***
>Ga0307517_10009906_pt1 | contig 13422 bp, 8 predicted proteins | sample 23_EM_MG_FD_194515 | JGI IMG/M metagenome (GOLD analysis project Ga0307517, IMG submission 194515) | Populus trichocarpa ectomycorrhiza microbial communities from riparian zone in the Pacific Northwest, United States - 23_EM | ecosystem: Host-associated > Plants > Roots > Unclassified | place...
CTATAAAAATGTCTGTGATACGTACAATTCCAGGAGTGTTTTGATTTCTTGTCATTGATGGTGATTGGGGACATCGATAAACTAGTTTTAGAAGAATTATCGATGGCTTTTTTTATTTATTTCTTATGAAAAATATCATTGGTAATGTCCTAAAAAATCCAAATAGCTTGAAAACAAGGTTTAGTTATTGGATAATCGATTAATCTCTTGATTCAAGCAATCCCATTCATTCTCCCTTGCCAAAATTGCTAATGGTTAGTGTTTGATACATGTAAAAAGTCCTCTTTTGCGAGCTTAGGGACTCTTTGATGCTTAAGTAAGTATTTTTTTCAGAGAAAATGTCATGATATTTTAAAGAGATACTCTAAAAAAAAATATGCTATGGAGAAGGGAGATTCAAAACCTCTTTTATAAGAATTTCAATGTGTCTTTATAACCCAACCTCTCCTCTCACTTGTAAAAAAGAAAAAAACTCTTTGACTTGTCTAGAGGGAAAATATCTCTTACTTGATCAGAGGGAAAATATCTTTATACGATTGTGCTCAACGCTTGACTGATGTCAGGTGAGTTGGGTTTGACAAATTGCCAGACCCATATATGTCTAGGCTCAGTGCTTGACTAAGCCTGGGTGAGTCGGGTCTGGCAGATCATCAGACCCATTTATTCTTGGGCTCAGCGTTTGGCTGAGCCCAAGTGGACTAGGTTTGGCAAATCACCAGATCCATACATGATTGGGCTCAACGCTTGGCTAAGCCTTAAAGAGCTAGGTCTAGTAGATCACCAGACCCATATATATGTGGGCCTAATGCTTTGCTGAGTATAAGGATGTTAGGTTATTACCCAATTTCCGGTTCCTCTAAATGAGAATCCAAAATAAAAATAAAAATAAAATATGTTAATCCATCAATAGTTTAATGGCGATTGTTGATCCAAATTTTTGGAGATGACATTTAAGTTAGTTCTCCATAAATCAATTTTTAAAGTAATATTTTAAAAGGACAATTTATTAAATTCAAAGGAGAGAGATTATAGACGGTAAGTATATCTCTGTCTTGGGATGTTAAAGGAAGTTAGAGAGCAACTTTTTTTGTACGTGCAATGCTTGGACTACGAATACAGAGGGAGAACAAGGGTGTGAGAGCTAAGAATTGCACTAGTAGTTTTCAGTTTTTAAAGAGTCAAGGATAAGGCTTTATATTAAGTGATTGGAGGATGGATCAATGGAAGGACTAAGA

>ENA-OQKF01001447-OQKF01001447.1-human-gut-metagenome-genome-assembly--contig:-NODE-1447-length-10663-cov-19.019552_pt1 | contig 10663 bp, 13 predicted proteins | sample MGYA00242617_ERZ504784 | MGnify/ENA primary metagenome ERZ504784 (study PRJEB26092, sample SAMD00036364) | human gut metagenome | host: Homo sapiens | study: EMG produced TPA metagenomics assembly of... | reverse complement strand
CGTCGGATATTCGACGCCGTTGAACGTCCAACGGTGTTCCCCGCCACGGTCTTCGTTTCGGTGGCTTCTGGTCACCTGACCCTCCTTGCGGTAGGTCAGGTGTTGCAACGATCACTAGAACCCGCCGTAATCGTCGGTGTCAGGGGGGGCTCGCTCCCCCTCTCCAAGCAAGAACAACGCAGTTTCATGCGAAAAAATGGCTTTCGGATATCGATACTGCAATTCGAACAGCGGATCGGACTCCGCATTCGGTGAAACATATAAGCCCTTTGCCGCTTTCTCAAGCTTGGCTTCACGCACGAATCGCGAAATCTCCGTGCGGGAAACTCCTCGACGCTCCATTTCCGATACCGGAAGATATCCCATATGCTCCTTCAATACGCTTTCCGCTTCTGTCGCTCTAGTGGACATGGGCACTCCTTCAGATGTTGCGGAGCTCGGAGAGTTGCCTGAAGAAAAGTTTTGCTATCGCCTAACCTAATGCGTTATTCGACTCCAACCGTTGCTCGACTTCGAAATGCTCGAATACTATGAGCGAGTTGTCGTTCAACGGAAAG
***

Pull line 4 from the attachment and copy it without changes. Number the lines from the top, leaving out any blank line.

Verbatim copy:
CGTCGGATATTCGACGCCGTTGAACGTCCAACGGTGTTCCCCGCCACGGTCTTCGTTTCGGTGGCTTCTGGTCACCTGACCCTCCTTGCGGTAGGTCAGGTGTTGCAACGATCACTAGAACCCGCCGTAATCGTCGGTGTCAGGGGGGGCTCGCTCCCCCTCTCCAAGCAAGAACAACGCAGTTTCATGCGAAAAAATGGCTTTCGGATATCGATACTGCAATTCGAACAGCGGATCGGACTCCGCATTCGGTGAAACATATAAGCCCTTTGCCGCTTTCTCAAGCTTGGCTTCACGCACGAATCGCGAAATCTCCGTGCGGGAAACTCCTCGACGCTCCATTTCCGATACCGGAAGATATCCCATATGCTCCTTCAATACGCTTTCCGCTTCTGTCGCTCTAGTGGACATGGGCACTCCTTCAGATGTTGCGGAGCTCGGAGAGTTGCCTGAAGAAAAGTTTTGCTATCGCCTAACCTAATGCGTTATTCGACTCCAACCGTTGCTCGACTTCGAAATGCTCGAATACTATGAGCGAGTTGTCGTTCAACGGAAAG